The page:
Board members will come to such discussions from diverse perspective, based upon experience, understanding of the mission of the church, professional competence, and their personal spiritual journey. Their contributions will be mixed, but all need to engage the strategic planning process with vigour and commitment. This is one place were a board member’s duty of disinterested passion for the mission has to become visible. It is disinterested because each board member comes to this discussion with advancement of the mission as his/her key concern, not a personal agenda.

Evaluation of potential risks and the identification of potential resources to support the strategic plan have to be part of the process. This is not to eliminate the element of faith, but to build confidence with the congregation that the plan can be achieved without unduly threatening the health of the congregation.

Conversation between board chair and lead pastor will have to be rather extensive and ongoing during a strategic planning process. Both need to be on the same page as much as possible and understand the respective roles each plays in the process, as well as the role of the church board and ministry staff. Once a strategic plan gains definition responsibility shifts to the lead pastor for implementation and reporting progress to the board. The board for its part focuses attention on evaluation. The chairperson will be scheduling into the board annual agenda a session at which the ends are reviewed and as necessary updated.

Recently the Office of the Superintendent of Financial Institutions Canada issued a revised set of standards for the governance of federally regulated financial institutions (January 2013). Of course, there is a great difference between church boards and the corporate boards of banks and insurance companies. What I found interesting, however, was the specific guideline that these boards had responsibility to discern short-term and long-term enterprise-wide business objectives, strategy and plans and to make sure they were being implemented in ways consistent with corporate objectives and values. I would suggest that church boards fill the same role in their congregational contexts.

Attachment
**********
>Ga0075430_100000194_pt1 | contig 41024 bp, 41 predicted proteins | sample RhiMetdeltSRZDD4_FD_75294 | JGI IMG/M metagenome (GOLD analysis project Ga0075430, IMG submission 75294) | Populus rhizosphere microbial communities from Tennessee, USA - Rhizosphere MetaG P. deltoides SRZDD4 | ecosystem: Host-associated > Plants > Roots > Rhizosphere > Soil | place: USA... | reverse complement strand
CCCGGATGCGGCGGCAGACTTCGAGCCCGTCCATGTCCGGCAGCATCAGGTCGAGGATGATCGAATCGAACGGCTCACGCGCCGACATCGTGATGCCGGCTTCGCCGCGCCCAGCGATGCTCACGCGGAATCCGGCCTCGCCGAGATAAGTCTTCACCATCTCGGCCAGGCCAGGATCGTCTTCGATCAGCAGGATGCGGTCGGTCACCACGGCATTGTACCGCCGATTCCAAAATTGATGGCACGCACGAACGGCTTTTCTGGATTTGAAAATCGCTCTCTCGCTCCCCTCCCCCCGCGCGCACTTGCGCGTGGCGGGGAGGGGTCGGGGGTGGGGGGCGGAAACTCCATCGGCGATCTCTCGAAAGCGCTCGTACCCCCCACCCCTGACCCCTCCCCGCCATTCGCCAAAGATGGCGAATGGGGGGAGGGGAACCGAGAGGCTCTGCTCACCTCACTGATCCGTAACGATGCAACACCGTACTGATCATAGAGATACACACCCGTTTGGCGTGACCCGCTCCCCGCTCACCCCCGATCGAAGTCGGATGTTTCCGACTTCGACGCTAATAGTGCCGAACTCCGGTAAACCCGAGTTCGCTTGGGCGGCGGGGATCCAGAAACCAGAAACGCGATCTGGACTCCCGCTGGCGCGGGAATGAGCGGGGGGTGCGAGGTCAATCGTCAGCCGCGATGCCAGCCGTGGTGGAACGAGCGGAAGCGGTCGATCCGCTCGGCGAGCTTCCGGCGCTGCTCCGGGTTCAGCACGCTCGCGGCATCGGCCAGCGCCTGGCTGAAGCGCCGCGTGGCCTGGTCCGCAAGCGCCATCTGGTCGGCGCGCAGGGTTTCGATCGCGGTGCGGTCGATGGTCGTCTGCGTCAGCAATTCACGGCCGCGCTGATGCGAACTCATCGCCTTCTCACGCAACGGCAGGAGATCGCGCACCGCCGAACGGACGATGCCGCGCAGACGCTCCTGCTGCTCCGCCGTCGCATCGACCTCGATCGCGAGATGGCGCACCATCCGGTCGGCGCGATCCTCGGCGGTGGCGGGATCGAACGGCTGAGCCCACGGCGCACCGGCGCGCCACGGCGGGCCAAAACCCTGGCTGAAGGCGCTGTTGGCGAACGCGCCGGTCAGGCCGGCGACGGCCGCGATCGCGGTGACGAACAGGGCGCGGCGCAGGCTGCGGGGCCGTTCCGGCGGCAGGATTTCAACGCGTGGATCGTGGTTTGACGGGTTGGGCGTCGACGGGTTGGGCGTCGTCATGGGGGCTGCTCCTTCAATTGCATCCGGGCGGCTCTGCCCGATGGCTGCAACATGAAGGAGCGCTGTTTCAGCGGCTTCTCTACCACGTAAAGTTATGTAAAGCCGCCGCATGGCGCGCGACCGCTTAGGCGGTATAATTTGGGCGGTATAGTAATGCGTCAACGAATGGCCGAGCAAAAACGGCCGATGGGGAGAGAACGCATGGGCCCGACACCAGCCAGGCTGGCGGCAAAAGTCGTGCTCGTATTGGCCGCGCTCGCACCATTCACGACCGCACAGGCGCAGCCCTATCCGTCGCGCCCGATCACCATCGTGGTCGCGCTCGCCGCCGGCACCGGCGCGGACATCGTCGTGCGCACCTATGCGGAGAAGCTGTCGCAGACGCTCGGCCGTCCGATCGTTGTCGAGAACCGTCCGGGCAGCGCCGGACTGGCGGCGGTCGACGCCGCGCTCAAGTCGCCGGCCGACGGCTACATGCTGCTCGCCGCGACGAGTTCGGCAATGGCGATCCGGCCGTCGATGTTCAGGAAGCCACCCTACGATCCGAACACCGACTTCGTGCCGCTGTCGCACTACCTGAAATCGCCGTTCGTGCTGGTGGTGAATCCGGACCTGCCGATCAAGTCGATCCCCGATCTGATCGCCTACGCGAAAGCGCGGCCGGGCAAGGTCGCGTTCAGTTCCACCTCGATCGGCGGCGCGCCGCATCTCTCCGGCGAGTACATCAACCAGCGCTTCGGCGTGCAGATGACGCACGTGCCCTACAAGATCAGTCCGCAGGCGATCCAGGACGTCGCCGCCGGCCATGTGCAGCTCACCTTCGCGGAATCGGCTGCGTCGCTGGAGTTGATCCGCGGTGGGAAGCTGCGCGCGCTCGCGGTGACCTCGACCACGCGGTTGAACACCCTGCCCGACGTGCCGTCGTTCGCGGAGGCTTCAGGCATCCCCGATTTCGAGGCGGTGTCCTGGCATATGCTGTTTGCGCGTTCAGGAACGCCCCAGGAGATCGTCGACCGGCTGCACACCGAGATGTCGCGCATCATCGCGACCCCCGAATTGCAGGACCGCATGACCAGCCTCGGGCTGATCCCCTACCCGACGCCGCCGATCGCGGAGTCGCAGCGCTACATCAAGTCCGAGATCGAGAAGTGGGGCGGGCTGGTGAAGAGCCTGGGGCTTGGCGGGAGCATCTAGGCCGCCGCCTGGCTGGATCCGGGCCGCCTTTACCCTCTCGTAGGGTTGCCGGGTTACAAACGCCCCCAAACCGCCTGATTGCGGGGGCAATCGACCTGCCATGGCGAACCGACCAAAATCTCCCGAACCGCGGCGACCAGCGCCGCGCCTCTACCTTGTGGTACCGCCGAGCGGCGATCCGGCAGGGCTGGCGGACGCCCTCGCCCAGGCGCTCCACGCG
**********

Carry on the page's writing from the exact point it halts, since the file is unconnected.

In a recent article by Bhagat, Hirt and Kehoe entitled “Tapping the Strategic potential of boards” (McKinsey Quarterly) three key questions were suggested to stimulate board-management engagement concerning strategic planning. I have adapted their questions to the church board context:

1. Do the members of the church board understand the dynamics internally and externally influencing congregational life and development today? How can board members be a “step ahead of issues rather than always feeling a step behind”?

2. Has there been enough discussion between church board members and pastoral staff before a specific strategy is proposed? Laying a foundation of shared knowledge and understanding is a critical step to the discernment of strategic directions.

3. Have the church board members and the pastoral staff discussed all strategic options and wrestled them to the ground? It is one thing to identify influential factors in congregational development or societal shifts or cultural dynamics, but this represents only the beginning of debate, not the endpoint. The pastoral staff should be encourage to develop several options, rather than just one, so that robust, spiritually-informed debate within the board can discern the best among several good directions.

In my opinion a church board and its chairperson have to be part of the team which does the primary parts of the strategic planning function in a congregation.